Interview with Naoko from Shonen Knife!



Was it difficult to start as an all girl band when they weren't very popular?
Naoko: No, it wasn’t. We could be prominent and many boys bands asked to play with them. We’ve never booked the show by ourselves when we started the band.

You're influenced by bands like the Ramones and Buzzcocks, how was the punk scene in Japan?
Naoko: It was lively. There were many punk bands who influenced by western music scene. We had hardcore punk bands, punk-pop bands in Japan.

How has your success in America differed from the success you had in Japan?
Naoko: I don’t see any differences. For now, we might be more popular overseas than in Japan, I think.

What happened with Etsuko?
Naoko: She wanted to prefer her human life as a woman.

How has Emi changed things on drums?
Naoko: Emi has a good character. Her drumming is powerful and cheerful. She is a nice girl.

How do you keep yourself relevant in music for 30 years?
Naoko: I’m encouraged by Shonen Knife fans and our staff. As long as there are people who want to listen to our music, I’d like to keep on rocking.

How have things changed and what was your favourite decade in music?
Naoko: Our members have changed. My music skill is a little bit developed but my spirit to rock music will never be changed. Favorite decade of Shonen Knife? Any time.

Who has been your favourite band to play with?
Naoko: Ozzy Osbourne.

I can't believe you opened for Fugazi! How was that?
Naoko: It was in ‘90’s in Japan. Most of all Fugazi fans liked us. Show was so fun. Members of Fugazi were so gentlemen.

30 years is a long fucking time, how do you do it?
Naoko: Without conscious, time flies.

What's life like outside of Shonen Knife, how much time do you get to yourself now?
Naoko: I’m very busy for Shonen Knife. Especially before tours, I have a lot of thing to do. When I’m free, I play tennis. I also like to watch pro-tennis. I’m watching U.S. open now.

How has the band changed over the years?
Naoko: Our line up has changed and we became more powerful. I think this line up is very strong. I love that.

How have your lyrics developed over the years, or do you still come up with random ideas for songs?
Naoko: Most of all lyrics are from my daily experience. In these years, I sometimes sing about social problems but not so serious. My policy for lyrics is “having fun”.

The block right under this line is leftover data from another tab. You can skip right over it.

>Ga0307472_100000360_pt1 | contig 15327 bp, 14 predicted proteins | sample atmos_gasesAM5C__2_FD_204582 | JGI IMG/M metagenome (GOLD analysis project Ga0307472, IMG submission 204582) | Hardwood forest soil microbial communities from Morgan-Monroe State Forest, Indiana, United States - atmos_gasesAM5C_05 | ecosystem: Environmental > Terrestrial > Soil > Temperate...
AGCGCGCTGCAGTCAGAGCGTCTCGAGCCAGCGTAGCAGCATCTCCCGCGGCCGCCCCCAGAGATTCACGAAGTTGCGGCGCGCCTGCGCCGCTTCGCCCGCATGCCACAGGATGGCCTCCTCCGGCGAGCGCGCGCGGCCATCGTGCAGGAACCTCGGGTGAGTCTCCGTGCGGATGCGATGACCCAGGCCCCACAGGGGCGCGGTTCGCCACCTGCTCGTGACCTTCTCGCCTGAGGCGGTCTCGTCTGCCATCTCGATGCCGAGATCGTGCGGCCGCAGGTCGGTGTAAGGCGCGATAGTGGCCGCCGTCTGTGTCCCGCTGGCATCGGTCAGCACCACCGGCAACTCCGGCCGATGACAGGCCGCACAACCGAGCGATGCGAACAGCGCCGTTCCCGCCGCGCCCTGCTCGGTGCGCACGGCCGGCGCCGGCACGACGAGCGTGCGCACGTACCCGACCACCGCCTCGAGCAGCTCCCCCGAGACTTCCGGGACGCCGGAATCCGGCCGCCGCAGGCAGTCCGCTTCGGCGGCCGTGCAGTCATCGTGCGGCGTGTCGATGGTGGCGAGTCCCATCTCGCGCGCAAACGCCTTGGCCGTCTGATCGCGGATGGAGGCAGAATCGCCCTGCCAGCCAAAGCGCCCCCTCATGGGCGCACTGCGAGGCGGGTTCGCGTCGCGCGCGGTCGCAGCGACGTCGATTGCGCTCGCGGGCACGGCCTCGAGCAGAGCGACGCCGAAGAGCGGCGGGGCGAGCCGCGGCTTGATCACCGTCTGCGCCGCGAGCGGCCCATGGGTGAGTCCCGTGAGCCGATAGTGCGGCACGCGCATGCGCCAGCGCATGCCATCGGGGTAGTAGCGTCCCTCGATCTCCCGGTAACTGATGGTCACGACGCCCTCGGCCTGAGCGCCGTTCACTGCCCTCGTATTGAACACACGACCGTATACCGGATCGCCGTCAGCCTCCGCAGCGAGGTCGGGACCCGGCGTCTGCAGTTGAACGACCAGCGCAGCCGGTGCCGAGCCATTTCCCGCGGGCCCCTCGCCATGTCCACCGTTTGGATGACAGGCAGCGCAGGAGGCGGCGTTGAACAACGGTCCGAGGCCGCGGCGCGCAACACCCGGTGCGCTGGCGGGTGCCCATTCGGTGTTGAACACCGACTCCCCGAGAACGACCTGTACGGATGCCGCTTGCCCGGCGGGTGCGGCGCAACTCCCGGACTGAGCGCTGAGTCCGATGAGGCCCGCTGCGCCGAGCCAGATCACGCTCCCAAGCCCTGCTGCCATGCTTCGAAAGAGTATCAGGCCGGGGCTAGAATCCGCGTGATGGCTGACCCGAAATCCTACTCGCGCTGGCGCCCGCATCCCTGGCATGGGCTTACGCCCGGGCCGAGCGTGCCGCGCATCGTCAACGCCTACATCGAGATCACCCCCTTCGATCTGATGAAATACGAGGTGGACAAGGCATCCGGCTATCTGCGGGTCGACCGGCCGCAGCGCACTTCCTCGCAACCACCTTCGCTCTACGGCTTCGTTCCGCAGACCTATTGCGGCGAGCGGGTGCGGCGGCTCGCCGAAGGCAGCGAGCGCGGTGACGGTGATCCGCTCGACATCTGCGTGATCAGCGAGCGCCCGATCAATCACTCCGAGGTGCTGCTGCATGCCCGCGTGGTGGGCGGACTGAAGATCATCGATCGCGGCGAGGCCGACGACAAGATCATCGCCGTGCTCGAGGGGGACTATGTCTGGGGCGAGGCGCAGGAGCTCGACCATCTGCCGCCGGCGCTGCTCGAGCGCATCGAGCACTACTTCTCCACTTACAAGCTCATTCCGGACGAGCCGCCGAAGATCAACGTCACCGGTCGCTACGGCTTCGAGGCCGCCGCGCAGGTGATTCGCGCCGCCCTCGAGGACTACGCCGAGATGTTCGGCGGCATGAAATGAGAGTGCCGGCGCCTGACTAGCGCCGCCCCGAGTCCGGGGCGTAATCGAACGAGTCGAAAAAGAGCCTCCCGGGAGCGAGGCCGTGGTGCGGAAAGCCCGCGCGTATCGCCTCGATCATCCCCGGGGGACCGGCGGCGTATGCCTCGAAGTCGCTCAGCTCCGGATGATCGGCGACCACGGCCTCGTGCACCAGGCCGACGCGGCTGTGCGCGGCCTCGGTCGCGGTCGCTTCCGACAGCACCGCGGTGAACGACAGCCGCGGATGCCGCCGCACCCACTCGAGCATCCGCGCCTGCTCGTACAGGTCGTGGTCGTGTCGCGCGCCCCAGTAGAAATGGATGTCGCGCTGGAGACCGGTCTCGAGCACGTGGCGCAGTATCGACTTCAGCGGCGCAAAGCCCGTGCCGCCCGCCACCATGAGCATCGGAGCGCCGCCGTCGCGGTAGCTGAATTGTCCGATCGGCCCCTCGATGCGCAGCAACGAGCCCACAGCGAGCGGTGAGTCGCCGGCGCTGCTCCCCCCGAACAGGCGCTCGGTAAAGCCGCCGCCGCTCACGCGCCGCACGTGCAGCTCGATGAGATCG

How much of your success do you owe to bands like Nirvana and Sonic Youth here in America?
Naoko: Everybody is asking me about Nirvana. We were very lucky that we could have great supporters. I can’t measure how much they are.

Did you learn English specifically so you could release your albums in America or did you know the language before that idea came around?
Naoko: I learned English at college but at that time I couldn’t speak it so much. After I’ve got many interviews in ‘90’s, my English was developed more than before. I had English lessons after I started to go to overseas tours. I’d like to go to English school If I have time but I have no time now.

Do you still perform ever as the Ramones Tribute Band ever? (The Osaka Ramones)
Naoko: The Osaka Ramones played only one show in Tokyo in ‘90’s. I’m so surprised that a band which played only one show is so well known by people. I’d like to perform as The Osaka Ramones anytime soon.

What was it like working with sisters in the beginning, and why did Atsuko leave the band? How has the dynamic changed without her?
Naoko: Working with my sister was very easy and fun. She left the band because she got married with an American guy and is living in Los Angeles. It’s too far from Osaka. Atsuko is a rare drummer. Her rhythm sense is very special and characteristic. After she switched to the bassist from drummer, our sound had changed. I think our sound became tight than before now.

How did you come up with "oo-oo-ultra-eccentric-super-cult-punk-pop-band-shonen-knife!" as the perfect description of your band? Do you think this still applies to your music?
Naoko: When I made the lyrics, it was the perfect description but now it is a little different. Now we are not only punk-pop but punk-pop and sometimes hard rock.

What do you think is your best album that you've made so far and why?
Naoko: I can’t choose one. I always recommend our latest album. It’s “Free Time” now.

Not many bands have a compilation made of their songs like Every Band Has a Shonen Knife Who Loves Them… how did that feel?
Naoko: I’m very honored!!!

How many times have you done world tours now?
Naoko: I can’t count. Shonen Knife had been to more than 20 countries and more than 30 tours. From last autumn, we’ve been to Australia, Philippine, U.K. and European countries, China, Taiwan and North America in this month.

What's your favourite part of touring?
Naoko: Meeting with our fans, eating local food.

What's your least favourite?
Naoko: Least favorite means dislike thing? Hmmm… I can’t fine any good answer.

Any funny tour stories you want to share?
Naoko: Not funny but today I left my bag on my bicycle in my neighbors and I went up to a building. I noticed that I left my bag when I was in an elevator. I rushed down to my bike. I could find my bag there. I soothed my breast…!!!

Where is your favourite place to play?
Naoko: Osaka, my hometown.

How did your video get on Beavis and Butthead?
Naoko: Really? I didn’t know that.

Did you watch the show?
Naoko: No, I didn’t. I’d like to watch it.

Did you get to meet Matt Groening when you performed at the All Tomorrow's Parties festival? If so what was he like?
Naoko: He was so nice! I’ve got his autograph on my backstage pass. It is my treasure. I’d like to invite him to our show sometime soon.

THANKS A LOT NAOKO, AND EAR SHOT MEDIA!